The atheist community hailed last year’s scientific confirmation of the existence of the Higgs boson, for which the British theoretical physicist Peter Higgs was co-recipient this past week of the Nobel Prize in Physics.
Higgs had theorized, all the way back in 1964, that there must be something that gives subatomic particles their mass, which enables them to form atoms, which, in turn, form molecules, all of which is integral to creation as we know it.
That something turned out to be the Higgs boson.
And its discovery, declared Dan Barker, co-president of the so-called Freedom From Religion Foundation, an atheist hate group, based in Madison, Wisconsin, “gives God one less place to hide.”
Barker and his fellow unbelievers would like to worship Higgs like, say, they worship Charles Darwin, who wrote the book of evolution. Not the least because Higgs, the 84-year-old physicist, has publicly stated that he does not believe in God.
Yet, Higgs has nothing but contempt for in-your-face atheists like Barker, as fellow atheist Richard Dawkins, the British evolutionary biologist found out last year when the physicist ripped him in an interview with the Spanish newspaper El Mundo.
The Dawkins approach to promoting his atheist views, which are emulated by Barker on this side of the Atlantic, are “embarrassing,” said Higgs. He noted that Dawkins concentrates his attacks on those he deems religious “fundamentalists.” But, said Higgs, “Dawkins, in a way, is almost fundamentalist himself, of a different kind.”
And while Barker sneeringly suggested that confirmation of the existence of the Higgs boson undermines the idea of a “hypothesized intelligent designer holding the universe together,” that’s not how Higgs sees it.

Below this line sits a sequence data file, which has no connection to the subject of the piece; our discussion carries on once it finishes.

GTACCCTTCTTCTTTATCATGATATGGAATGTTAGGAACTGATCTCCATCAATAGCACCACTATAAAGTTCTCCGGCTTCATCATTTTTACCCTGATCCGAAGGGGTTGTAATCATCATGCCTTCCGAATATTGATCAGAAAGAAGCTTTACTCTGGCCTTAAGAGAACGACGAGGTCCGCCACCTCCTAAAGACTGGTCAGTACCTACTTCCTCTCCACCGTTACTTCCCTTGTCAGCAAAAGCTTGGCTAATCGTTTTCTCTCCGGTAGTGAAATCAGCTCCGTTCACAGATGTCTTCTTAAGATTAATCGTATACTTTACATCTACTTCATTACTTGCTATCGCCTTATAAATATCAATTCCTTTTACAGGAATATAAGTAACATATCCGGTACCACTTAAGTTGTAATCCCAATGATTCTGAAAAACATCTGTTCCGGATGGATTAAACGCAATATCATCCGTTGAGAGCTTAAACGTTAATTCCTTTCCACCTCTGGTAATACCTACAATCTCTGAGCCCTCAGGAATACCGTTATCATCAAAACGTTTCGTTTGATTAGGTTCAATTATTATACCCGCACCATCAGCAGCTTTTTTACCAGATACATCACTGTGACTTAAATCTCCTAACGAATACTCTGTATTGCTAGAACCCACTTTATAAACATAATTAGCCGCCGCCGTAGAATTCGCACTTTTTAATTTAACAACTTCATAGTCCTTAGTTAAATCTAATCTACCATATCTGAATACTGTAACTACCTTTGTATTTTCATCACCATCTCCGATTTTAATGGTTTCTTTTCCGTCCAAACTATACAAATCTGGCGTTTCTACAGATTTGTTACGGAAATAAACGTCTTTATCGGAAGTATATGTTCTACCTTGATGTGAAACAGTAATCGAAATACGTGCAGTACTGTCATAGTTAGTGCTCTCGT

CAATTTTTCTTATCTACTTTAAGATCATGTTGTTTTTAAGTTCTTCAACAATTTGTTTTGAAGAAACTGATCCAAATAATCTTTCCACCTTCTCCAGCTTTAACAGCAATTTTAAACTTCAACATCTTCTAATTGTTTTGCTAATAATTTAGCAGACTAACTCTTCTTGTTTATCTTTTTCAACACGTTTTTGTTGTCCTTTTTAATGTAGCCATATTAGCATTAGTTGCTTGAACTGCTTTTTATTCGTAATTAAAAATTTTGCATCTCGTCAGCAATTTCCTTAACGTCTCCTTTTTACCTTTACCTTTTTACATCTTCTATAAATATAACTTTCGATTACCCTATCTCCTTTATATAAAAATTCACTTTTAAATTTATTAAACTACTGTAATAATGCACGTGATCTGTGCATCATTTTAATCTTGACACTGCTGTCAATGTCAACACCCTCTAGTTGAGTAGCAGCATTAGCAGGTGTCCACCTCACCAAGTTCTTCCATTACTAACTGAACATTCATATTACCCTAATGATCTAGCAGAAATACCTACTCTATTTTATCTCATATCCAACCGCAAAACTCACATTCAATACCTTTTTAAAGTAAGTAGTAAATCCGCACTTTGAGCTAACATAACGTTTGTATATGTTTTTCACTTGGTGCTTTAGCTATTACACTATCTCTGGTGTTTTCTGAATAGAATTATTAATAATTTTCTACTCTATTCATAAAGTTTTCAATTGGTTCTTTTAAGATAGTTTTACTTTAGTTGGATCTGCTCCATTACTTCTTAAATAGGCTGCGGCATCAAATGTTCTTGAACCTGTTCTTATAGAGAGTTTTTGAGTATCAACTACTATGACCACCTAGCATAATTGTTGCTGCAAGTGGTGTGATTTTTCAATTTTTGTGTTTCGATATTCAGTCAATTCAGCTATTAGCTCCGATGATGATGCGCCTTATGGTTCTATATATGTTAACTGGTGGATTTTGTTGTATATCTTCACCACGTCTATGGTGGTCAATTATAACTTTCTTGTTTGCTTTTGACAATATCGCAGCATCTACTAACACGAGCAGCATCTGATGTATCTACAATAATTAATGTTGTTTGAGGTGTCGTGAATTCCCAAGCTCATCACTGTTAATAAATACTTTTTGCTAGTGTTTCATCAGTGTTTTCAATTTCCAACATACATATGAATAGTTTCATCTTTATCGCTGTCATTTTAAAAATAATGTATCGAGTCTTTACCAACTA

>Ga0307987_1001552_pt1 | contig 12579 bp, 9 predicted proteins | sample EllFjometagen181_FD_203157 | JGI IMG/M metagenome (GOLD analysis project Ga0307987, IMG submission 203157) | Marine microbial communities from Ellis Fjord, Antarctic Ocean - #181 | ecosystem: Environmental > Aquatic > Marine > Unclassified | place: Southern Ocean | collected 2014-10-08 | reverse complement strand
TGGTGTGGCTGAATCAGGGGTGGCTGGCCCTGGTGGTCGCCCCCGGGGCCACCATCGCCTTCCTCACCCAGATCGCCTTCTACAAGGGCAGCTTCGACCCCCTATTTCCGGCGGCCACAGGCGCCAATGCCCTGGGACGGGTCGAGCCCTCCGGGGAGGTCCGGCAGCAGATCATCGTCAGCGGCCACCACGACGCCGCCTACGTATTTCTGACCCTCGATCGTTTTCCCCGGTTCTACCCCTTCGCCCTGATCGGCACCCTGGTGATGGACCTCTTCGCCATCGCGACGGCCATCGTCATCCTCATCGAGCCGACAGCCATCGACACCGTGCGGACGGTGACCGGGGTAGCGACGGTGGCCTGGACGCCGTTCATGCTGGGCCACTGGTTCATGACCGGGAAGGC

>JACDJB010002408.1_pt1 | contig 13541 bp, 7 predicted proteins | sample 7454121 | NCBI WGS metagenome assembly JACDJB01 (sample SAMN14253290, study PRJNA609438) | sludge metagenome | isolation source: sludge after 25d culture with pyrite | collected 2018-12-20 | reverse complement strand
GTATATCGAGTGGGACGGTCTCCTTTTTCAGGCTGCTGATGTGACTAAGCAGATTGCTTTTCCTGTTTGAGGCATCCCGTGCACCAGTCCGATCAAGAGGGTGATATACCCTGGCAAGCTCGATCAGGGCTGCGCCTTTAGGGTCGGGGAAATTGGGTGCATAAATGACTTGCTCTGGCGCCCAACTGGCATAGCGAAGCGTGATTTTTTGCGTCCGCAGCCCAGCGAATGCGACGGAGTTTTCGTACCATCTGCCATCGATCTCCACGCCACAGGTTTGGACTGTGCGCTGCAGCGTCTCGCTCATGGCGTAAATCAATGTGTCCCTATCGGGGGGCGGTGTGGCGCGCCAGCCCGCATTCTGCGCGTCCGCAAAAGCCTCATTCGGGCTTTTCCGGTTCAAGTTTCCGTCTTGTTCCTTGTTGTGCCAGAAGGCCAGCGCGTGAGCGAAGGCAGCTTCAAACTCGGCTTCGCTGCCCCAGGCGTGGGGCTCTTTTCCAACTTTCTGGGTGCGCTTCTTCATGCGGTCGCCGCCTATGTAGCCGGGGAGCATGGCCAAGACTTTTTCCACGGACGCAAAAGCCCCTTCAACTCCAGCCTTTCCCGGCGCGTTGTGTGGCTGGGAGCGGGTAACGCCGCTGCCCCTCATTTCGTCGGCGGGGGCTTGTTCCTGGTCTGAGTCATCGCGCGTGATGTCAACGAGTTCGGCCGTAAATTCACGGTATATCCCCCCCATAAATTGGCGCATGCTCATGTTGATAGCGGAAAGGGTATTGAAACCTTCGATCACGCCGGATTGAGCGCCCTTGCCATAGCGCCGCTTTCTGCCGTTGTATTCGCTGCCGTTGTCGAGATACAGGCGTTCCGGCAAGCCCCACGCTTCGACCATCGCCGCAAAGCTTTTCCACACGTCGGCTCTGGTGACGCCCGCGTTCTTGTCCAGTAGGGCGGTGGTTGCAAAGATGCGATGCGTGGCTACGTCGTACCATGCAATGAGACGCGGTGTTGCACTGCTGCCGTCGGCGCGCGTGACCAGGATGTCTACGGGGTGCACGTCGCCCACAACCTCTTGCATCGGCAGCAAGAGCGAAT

“The growth of our understanding of the world through science weakens some of the motivation which makes people believers,” said Higgs. “But that’s not the same thing as saying they’re incompatible.”
Indeed, he said, “Anybody who is a convinced, but not a dogmatic believer, can continue to hold his belief. It means, I think, you have to be rather more careful about the whole debate between science and religion than some people have been in the past.”
Higgs noted that a lot of scientists in his field actually are religious believers. And while he doesn’t happen to be one of them, as Dawkins and Barker and their fellow atheists have pointed out, repeatedly, the physicist himself said “that’s just more a matter of my family background than that there’s any fundamental difficulty about reconciling the two.”
The irony in the discovery of the Higgs boson, long regarded as “the most sought after particle in modern physics,” is that it is more famously known as “The God Particle,” which it was dubbed in a 1993 book authored by Leon Lederman, a Nobel-winning physicist in his own right.
Lederman title wasn’t meant to pay homage to the Almighty, but to suggest that creation as we know it just happened on its own.
That the name Lederman facetiously created for the Higgs boson has actually brought more glory to the Lord – without Whom neither Higgs nor his boson would exist – only goes to prove that, truly, “God has chosen the foolish things of the world,” like snarky book titles, “to put to shame the wise.”